Meeting 20 May 2013

Our May meeting was a small one, in terms of numbers present. But there were just enough of us to pay for the hire of the room at the usual rate of a fiver each (taking into account the £10 surplus from the March meeting) and perhaps it was a good thing that there were not more of us. Because what we were doing was holding a series of discussions about images, in which we examined them in great detail. These discussions took up the whole evening and a larger group would hardly have had time to look at them in such depth.

We had all brought with us an image by somebody other than ourselves, and another of our own. Interestingly, for the former, three of us had brought not photographs but paintings. Whatever our individual motives for doing this, the result was welcome, because it underlined the extent to which paintings are essentially constructed images. The painter has to begin with an idea before even putting a brush to canvas. And everything that happens thereafter is to a greater or lesser extent considered. While accidents must undoubtedly play some part in creating a painting, and the prior vision is subject to change, and probably does change, as the painter goes along, some kind of prior plan there must be. In a sense therefore painters are doing what we, as Contemporary photographers, are supposed to be doing: starting with an idea and working to illustrate that.

But photographers cannot easily work in this way with individual images, especially those of us who do not habitually practise in the studio, where images may be constructed from the ground up, and planned in every detail before the shutter is pressed. Most of us, photographing the world, must take it as we find it, and try to make the best of what we find. The photographs we looked at during the evening showed that many photographers are adept at doing that, not excluding some of ourselves. We saw some excellent photographs that gave us plenty to talk about, and many things to disagree about. It was, however, a good tempered set of discussions from which I certainly learned a lot.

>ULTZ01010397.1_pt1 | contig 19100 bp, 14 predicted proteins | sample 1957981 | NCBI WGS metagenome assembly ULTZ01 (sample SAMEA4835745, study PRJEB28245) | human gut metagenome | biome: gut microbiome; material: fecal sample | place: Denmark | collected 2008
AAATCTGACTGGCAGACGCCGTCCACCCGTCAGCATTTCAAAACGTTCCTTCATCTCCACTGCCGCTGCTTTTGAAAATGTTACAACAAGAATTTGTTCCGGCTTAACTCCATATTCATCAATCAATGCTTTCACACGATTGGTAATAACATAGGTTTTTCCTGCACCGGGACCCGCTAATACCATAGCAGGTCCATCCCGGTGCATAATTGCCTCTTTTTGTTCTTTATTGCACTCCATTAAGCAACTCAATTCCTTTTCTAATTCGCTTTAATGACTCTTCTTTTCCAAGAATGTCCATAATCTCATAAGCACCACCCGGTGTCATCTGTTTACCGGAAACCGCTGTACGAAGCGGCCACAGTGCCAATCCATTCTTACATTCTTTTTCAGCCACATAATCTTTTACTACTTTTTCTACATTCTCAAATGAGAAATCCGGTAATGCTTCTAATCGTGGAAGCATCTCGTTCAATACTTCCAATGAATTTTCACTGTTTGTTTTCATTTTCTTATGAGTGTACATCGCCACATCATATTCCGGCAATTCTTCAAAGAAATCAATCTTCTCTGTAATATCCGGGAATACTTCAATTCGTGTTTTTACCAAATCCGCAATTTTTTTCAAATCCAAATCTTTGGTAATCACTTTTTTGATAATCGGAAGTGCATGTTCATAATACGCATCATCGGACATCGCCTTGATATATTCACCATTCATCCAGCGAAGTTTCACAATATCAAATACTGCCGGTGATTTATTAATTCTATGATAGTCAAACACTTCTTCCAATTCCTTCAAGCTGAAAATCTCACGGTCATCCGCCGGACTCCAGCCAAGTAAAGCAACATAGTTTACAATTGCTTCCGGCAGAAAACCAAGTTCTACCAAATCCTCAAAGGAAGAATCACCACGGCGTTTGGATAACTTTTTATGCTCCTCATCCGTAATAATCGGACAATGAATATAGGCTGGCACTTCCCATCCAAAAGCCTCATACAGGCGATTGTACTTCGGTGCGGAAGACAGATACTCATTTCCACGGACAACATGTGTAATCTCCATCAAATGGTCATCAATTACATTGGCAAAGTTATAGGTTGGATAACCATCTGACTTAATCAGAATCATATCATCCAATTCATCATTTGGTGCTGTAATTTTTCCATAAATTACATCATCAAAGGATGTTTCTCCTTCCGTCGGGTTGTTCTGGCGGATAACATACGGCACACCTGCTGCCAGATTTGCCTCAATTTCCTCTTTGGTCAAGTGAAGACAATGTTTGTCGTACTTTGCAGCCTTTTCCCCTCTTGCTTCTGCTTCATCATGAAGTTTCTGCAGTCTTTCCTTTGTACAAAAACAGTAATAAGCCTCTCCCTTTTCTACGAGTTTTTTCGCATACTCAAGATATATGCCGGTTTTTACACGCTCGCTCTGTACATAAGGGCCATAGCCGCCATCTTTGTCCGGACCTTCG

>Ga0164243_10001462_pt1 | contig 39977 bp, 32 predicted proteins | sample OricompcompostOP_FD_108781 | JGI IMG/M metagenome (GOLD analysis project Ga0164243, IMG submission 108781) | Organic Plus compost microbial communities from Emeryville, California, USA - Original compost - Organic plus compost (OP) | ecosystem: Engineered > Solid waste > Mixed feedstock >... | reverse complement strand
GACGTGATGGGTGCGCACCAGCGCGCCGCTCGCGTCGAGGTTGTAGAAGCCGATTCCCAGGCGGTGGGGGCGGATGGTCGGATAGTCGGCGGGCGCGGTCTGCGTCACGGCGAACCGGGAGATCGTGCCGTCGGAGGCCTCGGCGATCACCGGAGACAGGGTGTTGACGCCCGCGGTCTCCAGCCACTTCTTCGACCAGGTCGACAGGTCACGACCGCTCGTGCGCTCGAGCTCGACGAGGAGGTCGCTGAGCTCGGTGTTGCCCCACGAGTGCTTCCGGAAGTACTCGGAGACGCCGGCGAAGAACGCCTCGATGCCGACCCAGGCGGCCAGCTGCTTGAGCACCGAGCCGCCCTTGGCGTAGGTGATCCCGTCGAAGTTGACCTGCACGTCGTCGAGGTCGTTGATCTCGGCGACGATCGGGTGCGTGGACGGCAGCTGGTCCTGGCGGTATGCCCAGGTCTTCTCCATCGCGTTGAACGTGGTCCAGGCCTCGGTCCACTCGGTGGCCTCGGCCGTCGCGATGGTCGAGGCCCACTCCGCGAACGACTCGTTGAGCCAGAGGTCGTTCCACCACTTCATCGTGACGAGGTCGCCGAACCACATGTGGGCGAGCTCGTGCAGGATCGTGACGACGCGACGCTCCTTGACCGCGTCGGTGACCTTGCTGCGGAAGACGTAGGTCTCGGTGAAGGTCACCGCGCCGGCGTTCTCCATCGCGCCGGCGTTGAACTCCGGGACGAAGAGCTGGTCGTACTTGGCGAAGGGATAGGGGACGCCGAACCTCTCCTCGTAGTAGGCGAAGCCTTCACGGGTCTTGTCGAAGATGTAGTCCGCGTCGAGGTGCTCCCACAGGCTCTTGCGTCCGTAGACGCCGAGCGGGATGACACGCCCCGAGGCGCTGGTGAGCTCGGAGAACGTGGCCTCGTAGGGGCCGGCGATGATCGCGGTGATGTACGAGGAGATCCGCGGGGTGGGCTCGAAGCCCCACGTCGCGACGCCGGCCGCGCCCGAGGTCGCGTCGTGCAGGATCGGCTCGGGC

So, what does make a good image? Trying to sum up our conclusions, I would say that first and foremost the image must hang together as a whole. Tensions within the image are welcome, things like compositional axes working in opposite directions to one another, or different subject areas each demanding our attention, or contrasts in colour, or large parts of an image being occupied by a block of colour or tone while the main attraction is going on outside of it. But take these tensions too far, and the image collapses and fails to hold the viewer. One might say there are positive tensions, which keep the image together much as a bridge is kept in place by tensions pulling in opposite directions, and negative tensions which occur when one gets too strong and pulls the image too far in its own singular direction. Ambiguity is another strength in an image. Ambiguity asks questions and keeps us guessing and that holds our attention, and it works best when it fails to provide any answer. And, perhaps most of all, a good image will suggest something to us, will seem to be telling us something, even if we have difficulty in deciding exactly what that is. And the more it goes on telling us things, even as we continue to look at it, the more successful it is likely to be.

I hope everybody else enjoyed the evening as much as I did. I know that my own interest in theory is not always shared by others who are perhaps more practically minded, but I think there was much in our discussions for all of us. Certainly, the time went quickly and we had to compress things a bit towards the end of the evening in order to finish by 10.00. We never got round to discussing our proverbial exhibition, which is once again left over to another day. Our next meeting is on Monday, 15 July, when Derek T will be supplying the theme for the evening, and leading our discussions. More of that in due course.